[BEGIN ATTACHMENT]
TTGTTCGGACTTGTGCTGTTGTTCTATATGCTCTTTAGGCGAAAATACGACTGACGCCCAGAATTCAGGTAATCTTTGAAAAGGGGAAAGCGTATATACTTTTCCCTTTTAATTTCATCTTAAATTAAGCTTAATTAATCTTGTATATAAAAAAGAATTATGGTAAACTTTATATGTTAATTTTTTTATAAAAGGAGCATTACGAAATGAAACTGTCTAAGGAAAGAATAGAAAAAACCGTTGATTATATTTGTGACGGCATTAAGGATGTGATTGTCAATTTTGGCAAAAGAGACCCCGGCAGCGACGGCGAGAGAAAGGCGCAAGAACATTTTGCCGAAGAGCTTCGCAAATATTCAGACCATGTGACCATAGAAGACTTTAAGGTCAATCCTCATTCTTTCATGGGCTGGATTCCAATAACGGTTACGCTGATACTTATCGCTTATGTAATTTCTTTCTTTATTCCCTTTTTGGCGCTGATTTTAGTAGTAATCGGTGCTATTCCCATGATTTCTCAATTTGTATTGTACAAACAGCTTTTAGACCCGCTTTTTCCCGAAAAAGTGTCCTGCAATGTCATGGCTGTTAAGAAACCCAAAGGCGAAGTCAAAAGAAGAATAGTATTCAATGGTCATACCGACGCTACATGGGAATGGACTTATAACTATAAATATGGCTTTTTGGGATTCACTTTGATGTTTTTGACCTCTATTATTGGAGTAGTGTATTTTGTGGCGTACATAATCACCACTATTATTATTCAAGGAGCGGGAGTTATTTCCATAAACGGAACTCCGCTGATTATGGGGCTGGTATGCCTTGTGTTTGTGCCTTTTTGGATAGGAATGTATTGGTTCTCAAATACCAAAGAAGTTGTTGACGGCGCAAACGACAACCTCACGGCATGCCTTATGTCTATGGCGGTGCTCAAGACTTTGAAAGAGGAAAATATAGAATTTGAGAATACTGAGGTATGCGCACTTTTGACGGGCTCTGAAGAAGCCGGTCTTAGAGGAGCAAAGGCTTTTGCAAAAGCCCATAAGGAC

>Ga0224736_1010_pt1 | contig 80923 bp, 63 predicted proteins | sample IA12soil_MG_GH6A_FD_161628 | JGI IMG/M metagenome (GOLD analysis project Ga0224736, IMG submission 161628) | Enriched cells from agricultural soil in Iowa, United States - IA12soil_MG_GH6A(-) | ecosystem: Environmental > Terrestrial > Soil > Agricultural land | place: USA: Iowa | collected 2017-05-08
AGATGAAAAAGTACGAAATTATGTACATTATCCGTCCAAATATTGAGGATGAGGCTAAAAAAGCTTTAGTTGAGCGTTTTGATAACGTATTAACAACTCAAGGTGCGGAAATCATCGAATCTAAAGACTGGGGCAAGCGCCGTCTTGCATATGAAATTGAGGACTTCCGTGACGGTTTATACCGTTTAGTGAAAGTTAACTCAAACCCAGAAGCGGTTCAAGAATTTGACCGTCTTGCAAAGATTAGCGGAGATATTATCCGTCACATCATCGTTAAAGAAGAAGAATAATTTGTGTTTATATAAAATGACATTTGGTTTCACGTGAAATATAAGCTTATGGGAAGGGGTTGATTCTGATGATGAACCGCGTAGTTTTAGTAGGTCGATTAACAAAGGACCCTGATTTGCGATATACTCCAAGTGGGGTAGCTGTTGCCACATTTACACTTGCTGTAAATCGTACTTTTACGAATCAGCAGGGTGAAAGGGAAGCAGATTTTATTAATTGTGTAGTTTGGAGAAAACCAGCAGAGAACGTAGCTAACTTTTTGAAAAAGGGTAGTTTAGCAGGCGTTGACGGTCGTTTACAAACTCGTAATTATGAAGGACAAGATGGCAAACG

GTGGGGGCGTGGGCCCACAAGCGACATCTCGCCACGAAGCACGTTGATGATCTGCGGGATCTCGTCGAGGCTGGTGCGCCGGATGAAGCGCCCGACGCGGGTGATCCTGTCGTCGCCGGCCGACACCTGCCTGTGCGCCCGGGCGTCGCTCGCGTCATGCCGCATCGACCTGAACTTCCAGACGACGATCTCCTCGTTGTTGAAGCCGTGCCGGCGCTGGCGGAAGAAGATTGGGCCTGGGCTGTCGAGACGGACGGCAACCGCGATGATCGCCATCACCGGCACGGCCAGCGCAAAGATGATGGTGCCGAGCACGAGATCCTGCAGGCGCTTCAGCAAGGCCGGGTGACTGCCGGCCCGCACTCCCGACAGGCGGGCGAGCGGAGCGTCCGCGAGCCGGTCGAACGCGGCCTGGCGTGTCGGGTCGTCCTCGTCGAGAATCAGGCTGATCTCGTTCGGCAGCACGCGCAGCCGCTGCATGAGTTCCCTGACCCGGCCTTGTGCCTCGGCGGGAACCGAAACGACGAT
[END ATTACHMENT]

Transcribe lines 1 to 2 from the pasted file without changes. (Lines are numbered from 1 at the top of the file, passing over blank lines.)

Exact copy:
TTGTTCGGACTTGTGCTGTTGTTCTATATGCTCTTTAGGCGAAAATACGACTGACGCCCAGAATTCAGGTAATCTTTGAAAAGGGGAAAGCGTATATACTTTTCCCTTTTAATTTCATCTTAAATTAAGCTTAATTAATCTTGTATATAAAAAAGAATTATGGTAAACTTTATATGTTAATTTTTTTATAAAAGGAGCATTACGAAATGAAACTGTCTAAGGAAAGAATAGAAAAAACCGTTGATTATATTTGTGACGGCATTAAGGATGTGATTGTCAATTTTGGCAAAAGAGACCCCGGCAGCGACGGCGAGAGAAAGGCGCAAGAACATTTTGCCGAAGAGCTTCGCAAATATTCAGACCATGTGACCATAGAAGACTTTAAGGTCAATCCTCATTCTTTCATGGGCTGGATTCCAATAACGGTTACGCTGATACTTATCGCTTATGTAATTTCTTTCTTTATTCCCTTTTTGGCGCTGATTTTAGTAGTAATCGGTGCTATTCCCATGATTTCTCAATTTGTATTGTACAAACAGCTTTTAGACCCGCTTTTTCCCGAAAAAGTGTCCTGCAATGTCATGGCTGTTAAGAAACCCAAAGGCGAAGTCAAAAGAAGAATAGTATTCAATGGTCATACCGACGCTACATGGGAATGGACTTATAACTATAAATATGGCTTTTTGGGATTCACTTTGATGTTTTTGACCTCTATTATTGGAGTAGTGTATTTTGTGGCGTACATAATCACCACTATTATTATTCAAGGAGCGGGAGTTATTTCCATAAACGGAACTCCGCTGATTATGGGGCTGGTATGCCTTGTGTTTGTGCCTTTTTGGATAGGAATGTATTGGTTCTCAAATACCAAAGAAGTTGTTGACGGCGCAAACGACAACCTCACGGCATGCCTTATGTCTATGGCGGTGCTCAAGACTTTGAAAGAGGAAAATATAGAATTTGAGAATACTGAGGTATGCGCACTTTTGACGGGCTCTGAAGAAGCCGGTCTTAGAGGAGCAAAGGCTTTTGCAAAAGCCCATAAGGAC

>Ga0224736_1010_pt1 | contig 80923 bp, 63 predicted proteins | sample IA12soil_MG_GH6A_FD_161628 | JGI IMG/M metagenome (GOLD analysis project Ga0224736, IMG submission 161628) | Enriched cells from agricultural soil in Iowa, United States - IA12soil_MG_GH6A(-) | ecosystem: Environmental > Terrestrial > Soil > Agricultural land | place: USA: Iowa | collected 2017-05-08